By the by, if you'd like to enjoy some cycling solidarity with some lovely, safe, community spirited people, our Reclaim the Bad Weather ride kicks off this Friday at 7pm, starting from Birmingham Central Library. All levels and types of cyclist welcome; all you need is a bike, lights, and possibly a waterproof.

Monday, 6 September 2010

(How to Avoid) Riding Around With One's Bum Hanging Out

A recent survey of my wardrobe has revealed that my increased rate of cycling, whilst filling me with joyful good health, has taken a sad sartorial toll on my trousers. Virtually all of them, from baggy to skinny cuts, have rips and worn patches, generally concentrated around the rear and crotch area. They look as if I have had some sort of appallingly embarrassing and traumatic accident, rather than a summer of pedal powered fun. One answer to this problem is to wear a skirt or (gasp) cycling shorts, tights or baggies. However, much of my cycling is everyday and spontaneous, and often I'm not willing to go home to grab a change of clothes when my plans suddenly change. So, the jeans will have to be mended repeatedly. I learned the hard way that quick and dirty mends with whatever fabric is lying about and a bit of running stitch can fail disastrously. Here's my guide to bombproof mends to rips in those "difficult" places.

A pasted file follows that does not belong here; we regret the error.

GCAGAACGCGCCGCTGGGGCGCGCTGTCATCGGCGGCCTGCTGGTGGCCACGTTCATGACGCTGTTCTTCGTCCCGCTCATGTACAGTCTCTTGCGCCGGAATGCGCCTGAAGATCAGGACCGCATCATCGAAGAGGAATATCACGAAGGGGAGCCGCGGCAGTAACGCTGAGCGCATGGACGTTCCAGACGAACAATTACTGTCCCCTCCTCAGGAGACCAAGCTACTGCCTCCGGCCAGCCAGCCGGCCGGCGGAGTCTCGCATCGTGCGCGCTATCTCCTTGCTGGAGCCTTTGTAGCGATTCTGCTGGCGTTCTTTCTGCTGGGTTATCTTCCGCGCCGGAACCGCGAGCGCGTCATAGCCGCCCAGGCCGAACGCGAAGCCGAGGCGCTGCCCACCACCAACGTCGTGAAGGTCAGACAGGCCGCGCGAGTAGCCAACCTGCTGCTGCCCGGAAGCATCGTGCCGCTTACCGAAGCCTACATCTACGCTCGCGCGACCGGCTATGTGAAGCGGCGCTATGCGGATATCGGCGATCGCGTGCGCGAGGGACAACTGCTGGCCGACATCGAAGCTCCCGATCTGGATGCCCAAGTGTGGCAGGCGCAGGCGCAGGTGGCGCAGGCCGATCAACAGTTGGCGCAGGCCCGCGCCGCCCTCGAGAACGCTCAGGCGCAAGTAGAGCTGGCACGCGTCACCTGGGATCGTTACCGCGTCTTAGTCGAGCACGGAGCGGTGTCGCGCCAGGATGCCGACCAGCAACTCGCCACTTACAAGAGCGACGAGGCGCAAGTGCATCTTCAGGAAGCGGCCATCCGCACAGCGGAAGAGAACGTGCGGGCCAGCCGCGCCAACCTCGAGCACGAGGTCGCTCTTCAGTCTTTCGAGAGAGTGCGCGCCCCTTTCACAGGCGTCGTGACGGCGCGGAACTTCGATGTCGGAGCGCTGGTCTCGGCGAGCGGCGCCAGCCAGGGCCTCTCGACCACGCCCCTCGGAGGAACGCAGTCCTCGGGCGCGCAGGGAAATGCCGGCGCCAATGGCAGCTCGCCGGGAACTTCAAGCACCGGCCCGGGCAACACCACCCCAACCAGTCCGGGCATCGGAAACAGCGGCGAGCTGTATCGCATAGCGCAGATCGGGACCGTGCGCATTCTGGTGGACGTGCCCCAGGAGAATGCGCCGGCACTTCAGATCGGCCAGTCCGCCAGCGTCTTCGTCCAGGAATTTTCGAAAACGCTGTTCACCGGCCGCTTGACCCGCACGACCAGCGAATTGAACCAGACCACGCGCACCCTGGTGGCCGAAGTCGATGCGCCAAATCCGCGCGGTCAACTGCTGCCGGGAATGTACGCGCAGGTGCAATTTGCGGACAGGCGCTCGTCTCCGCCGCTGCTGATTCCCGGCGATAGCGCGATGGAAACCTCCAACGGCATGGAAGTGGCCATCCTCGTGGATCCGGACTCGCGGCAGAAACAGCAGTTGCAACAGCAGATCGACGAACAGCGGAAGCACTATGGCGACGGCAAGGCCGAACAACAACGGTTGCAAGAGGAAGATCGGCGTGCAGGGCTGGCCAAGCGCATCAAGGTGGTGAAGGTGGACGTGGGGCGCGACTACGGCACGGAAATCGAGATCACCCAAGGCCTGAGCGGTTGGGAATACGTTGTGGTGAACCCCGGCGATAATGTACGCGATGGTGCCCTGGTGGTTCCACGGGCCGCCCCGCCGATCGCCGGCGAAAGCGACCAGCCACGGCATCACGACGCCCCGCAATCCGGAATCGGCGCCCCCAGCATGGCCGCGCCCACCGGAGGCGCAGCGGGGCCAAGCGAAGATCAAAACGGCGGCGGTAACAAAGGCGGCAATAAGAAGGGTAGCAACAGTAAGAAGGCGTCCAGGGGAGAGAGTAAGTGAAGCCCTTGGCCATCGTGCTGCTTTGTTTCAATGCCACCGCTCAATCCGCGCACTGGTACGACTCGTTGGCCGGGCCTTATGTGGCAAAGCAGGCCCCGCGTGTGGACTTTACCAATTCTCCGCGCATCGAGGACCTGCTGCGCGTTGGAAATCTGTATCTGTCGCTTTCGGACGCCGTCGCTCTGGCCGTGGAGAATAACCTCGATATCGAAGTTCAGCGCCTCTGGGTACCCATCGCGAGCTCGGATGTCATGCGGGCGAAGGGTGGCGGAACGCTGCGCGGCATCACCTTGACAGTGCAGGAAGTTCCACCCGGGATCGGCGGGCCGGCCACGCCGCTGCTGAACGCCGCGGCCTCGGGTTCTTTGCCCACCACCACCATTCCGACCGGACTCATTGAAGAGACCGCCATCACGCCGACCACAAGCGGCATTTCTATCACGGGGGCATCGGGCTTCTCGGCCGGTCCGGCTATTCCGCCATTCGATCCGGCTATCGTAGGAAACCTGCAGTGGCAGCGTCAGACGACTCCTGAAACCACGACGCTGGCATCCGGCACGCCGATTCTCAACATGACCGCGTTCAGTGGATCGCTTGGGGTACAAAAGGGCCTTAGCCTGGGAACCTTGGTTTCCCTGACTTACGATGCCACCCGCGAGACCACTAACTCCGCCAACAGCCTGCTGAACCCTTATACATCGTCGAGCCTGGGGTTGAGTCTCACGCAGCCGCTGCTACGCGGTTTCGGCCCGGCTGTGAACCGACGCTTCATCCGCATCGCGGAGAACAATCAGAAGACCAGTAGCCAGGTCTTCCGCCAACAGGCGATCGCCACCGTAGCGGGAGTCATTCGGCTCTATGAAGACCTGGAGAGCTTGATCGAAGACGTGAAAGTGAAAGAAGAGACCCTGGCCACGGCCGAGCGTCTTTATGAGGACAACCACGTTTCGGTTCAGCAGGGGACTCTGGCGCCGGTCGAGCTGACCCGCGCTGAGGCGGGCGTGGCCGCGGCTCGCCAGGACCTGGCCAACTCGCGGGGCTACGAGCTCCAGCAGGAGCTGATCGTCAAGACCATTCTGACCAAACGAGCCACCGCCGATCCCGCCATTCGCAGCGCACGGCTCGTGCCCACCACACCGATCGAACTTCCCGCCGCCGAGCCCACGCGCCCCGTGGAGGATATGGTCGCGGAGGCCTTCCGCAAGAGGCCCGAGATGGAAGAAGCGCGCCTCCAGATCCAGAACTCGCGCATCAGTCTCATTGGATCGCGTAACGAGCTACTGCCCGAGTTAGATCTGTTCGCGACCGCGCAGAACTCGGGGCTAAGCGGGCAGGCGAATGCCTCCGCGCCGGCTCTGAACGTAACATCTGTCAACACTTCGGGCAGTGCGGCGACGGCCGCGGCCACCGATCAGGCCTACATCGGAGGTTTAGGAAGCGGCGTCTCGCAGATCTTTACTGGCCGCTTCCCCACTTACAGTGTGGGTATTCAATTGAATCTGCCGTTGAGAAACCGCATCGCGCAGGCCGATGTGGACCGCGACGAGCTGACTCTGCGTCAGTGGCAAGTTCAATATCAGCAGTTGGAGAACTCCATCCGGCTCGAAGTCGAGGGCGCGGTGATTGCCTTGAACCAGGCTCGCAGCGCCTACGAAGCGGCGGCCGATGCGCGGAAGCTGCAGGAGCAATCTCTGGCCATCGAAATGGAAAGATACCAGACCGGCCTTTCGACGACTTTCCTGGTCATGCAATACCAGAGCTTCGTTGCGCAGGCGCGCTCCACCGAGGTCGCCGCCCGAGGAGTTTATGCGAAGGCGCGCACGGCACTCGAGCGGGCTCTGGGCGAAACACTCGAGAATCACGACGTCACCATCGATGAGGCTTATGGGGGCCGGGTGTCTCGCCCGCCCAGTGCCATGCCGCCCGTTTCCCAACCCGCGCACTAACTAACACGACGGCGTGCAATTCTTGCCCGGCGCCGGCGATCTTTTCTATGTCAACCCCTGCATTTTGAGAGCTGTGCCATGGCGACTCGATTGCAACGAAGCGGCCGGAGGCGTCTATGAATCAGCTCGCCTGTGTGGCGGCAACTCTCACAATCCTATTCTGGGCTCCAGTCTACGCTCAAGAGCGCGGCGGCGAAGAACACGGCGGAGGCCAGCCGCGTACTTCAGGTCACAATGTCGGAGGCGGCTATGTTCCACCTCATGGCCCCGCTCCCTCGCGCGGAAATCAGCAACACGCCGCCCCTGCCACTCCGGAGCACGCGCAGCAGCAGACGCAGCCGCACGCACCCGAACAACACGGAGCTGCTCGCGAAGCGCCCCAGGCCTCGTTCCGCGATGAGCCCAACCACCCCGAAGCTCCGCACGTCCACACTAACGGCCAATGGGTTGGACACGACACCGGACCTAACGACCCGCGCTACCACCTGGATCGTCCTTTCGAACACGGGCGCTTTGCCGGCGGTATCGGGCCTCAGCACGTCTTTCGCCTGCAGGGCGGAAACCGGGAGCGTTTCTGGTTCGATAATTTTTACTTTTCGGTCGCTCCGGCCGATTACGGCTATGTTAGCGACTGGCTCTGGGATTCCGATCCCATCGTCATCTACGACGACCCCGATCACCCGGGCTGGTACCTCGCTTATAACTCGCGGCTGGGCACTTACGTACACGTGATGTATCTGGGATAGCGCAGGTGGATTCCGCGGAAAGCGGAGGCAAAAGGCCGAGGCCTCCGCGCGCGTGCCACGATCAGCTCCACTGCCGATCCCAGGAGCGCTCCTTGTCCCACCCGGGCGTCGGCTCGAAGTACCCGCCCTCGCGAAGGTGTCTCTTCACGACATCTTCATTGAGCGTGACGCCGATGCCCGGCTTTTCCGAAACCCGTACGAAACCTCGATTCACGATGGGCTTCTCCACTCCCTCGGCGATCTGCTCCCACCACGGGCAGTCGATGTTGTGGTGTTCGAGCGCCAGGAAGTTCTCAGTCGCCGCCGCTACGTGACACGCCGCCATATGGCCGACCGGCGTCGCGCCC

You will need:
A patch, made of quite heavy fabric (you can use some jeans which are beyond saving, or pick something cheap and cheerful up from a charity shop). The patch should be at least 2.5 centimetres bigger than the hole on all sides.
Sewing scissors, pins, needle and thread (in a contrasting colour to the trousers for the adventurous)
A sewing machine, if you have access to one.

1) Turn your ripped up trousers inside out (take them off first).
2)Pin your patch over the rip.
3) Turn 'em right way out again.